Before I jump into the fallout over all this, it’s probably a good idea to recap what exactly happened. While this was a big deal in geek and/or feminist circles, it was quick and a lot of us may have missed most of it. In October of 2016, the UN announced that Wonder Woman would be named an honorary ambassador. The press release mentioned that as part of a campaign with DC and Warner Bros, Wonder Woman would be connected to everything from fighting abuse to promoting examples of women making a difference. What would WW actually do though? Primarily, be featured in various social media campaigns to promote gender equality as part of the United Nations’ sustainable development goals.

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Sexualized Saturdays: What It Means to Be a Girl in Lumberjanes

Lumberjanes02I have been reading Lumberjanes for a while now. For those unfamiliar with the comic, it follows a group of girls at a camp who keep getting involved in supernatural shenanigans. I love it so much. However, it’s been difficult for me to identify exactly why I love it so, aside from the obvious—the diversity of female characters and celebration of their friendships. But why do I love these characters? What’s so special about the representation of girls in Lumberjanes? I was talking about this with some of our other writers the other night and they helped me realize just how unique this comic is in its portrayal of girls, in how it avoids common misogynistic tropes, and in how it celebrates all the different ways to be a girl.

Some little spoilers for the comic series below.

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The Hamilton Mixtape: Adding Female Stories and Stories of Color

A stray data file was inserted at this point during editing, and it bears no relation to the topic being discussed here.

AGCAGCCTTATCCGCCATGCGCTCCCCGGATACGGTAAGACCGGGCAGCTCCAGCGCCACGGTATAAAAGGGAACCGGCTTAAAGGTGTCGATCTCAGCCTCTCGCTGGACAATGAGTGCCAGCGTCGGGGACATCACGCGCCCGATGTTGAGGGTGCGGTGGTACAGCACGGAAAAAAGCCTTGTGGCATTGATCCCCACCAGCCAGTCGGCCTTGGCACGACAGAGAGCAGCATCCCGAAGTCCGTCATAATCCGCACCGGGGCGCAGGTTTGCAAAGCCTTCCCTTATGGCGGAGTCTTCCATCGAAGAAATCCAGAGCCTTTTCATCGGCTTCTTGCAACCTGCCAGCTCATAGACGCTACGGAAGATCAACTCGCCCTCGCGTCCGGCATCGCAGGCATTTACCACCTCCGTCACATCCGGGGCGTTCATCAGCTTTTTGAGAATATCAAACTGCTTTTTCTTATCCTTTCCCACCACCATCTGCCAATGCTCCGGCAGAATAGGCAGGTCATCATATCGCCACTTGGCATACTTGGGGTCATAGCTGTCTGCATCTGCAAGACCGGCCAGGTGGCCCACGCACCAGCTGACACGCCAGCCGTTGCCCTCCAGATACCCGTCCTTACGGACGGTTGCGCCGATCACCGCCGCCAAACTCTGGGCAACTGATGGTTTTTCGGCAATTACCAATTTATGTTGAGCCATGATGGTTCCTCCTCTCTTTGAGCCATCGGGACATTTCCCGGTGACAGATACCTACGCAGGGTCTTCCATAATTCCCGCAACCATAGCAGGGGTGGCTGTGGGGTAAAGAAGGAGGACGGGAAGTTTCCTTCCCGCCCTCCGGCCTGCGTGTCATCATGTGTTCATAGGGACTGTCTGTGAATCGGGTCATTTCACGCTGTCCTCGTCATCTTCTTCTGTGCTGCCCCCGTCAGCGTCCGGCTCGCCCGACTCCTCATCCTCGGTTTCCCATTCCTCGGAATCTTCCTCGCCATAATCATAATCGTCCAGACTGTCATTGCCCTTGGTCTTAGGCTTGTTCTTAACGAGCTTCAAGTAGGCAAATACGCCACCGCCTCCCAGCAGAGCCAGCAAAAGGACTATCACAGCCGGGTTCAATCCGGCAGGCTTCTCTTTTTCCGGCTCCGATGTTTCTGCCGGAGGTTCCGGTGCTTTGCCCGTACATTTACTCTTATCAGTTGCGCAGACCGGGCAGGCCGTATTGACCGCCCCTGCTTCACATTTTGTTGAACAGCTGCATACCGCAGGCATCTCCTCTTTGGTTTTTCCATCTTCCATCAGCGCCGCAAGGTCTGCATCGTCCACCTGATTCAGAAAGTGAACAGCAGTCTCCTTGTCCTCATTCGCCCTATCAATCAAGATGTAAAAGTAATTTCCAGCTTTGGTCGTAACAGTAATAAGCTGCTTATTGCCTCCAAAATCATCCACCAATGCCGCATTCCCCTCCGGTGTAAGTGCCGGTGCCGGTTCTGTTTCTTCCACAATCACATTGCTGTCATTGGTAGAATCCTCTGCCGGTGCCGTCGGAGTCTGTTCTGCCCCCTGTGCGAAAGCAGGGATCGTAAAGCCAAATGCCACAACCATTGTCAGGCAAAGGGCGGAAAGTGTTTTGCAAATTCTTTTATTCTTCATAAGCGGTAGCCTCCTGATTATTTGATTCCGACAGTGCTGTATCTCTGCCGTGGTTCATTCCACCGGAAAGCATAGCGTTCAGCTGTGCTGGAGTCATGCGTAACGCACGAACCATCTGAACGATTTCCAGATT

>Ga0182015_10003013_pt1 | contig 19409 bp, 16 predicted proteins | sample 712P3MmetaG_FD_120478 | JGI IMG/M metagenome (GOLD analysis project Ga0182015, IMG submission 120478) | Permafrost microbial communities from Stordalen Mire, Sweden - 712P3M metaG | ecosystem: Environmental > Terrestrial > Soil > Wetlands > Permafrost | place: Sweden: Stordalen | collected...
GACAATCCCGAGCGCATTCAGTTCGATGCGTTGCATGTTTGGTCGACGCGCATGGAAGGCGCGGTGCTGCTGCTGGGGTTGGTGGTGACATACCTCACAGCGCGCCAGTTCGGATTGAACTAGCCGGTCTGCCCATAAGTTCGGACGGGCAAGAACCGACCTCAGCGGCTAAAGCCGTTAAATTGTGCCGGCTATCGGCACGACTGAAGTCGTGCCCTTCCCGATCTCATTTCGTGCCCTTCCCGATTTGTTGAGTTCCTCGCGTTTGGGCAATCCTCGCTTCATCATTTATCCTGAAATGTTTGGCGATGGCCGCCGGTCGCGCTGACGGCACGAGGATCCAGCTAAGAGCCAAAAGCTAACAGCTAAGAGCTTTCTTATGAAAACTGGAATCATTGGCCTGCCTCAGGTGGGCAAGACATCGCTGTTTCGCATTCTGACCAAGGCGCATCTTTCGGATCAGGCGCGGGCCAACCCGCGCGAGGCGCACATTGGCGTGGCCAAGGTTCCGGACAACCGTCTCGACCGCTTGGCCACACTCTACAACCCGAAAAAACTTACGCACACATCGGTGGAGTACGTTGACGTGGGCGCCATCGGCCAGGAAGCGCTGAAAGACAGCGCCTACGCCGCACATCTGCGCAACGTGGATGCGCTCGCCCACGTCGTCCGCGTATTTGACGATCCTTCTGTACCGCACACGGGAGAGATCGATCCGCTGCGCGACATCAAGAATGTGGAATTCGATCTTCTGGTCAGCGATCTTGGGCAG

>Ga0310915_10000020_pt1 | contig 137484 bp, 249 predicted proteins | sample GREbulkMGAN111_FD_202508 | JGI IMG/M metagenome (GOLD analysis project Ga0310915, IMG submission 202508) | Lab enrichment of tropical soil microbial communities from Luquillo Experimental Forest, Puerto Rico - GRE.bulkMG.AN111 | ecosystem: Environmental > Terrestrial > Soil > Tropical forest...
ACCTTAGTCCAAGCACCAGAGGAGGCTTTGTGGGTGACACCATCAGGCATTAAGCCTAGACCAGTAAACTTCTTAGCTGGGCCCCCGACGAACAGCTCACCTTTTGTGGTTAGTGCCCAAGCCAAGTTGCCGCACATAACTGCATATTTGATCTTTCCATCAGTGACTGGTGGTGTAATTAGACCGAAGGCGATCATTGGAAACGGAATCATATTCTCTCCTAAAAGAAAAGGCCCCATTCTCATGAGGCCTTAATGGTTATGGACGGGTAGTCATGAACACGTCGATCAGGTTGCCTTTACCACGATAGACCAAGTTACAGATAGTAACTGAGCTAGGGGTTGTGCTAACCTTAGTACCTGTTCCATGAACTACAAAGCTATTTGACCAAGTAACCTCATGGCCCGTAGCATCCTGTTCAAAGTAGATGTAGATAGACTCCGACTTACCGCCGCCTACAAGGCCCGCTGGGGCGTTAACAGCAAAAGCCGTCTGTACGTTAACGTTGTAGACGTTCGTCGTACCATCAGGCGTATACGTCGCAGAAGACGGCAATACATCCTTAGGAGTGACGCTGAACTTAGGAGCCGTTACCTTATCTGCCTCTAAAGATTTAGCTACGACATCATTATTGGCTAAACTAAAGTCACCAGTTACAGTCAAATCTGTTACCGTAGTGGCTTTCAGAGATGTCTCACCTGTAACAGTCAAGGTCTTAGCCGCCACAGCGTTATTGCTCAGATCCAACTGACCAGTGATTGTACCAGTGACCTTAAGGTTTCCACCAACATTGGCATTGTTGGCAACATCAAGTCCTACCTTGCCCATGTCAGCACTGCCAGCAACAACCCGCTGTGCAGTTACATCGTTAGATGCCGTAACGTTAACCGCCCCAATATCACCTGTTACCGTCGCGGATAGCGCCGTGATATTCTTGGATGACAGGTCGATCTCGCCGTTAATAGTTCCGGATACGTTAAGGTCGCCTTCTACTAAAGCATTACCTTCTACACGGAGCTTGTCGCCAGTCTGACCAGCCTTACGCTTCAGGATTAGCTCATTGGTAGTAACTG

The Hamilton Mixtape has finally come out after much anticipation! I thoroughly enjoyed the musical’s soundtrack and what performances I could see via broadcasts and award shows. So a collection of musicians covering songs from the original and creating new songs that used the originals as starting blocks really intrigued me. The Mixtape is fascinating as an adaptation, as a musical album, and in its culturally progressive themes, and I thought it was a fun overlap of the camp of Broadway and the vulnerability of hip-hop and sincere pop music.

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Sexualized Saturdays: Choosing Monsters Over Women

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Recently I began watching all the movies from the Nightmare on Elm Street series with one of our former authors, Fiyero, who has written a whole series of fantastic posts on these movies. While watching the final movie of the series, Wes Craven’s New Nightmare, I noticed that director Wes Craven seemed to be pointing out one issue with the series: fan obsession with the villain Freddy Krueger over female protagonists who have fought Freddy, especially Nancy, who is arguably the heroine of the whole series. This favoritism of a monstrous child killer over a strong, well-rounded female protagonist says a lot about both our antipathy toward women and our glorification of violence toward women.

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Moana Floats into My Heart

A while back I reviewed a trailer for a little movie called Moana. I was worried about the lack of early advertising the movie was getting—I hoped that the hype among my own age group and demographic would translate to ticket sales, so that Disney couldn’t use a less-than-successful premiere to justify avoiding nonwhite Princess stories for another decade.

Turns out I needn’t have worried—Moana opened this weekend to a phenomenal box office take, only barely failing to unseat Frozen as the #1 Thanksgiving animated film opening of all time, and I’m honestly pinching pennies in the hope of seeing it again soon. To me, it was a sweet, empowering, and well-made movie; however, some native Polynesian critics felt that it played too fast and loose with their culture. Let’s get into it after the jump!

Spoilers for everything, by the way!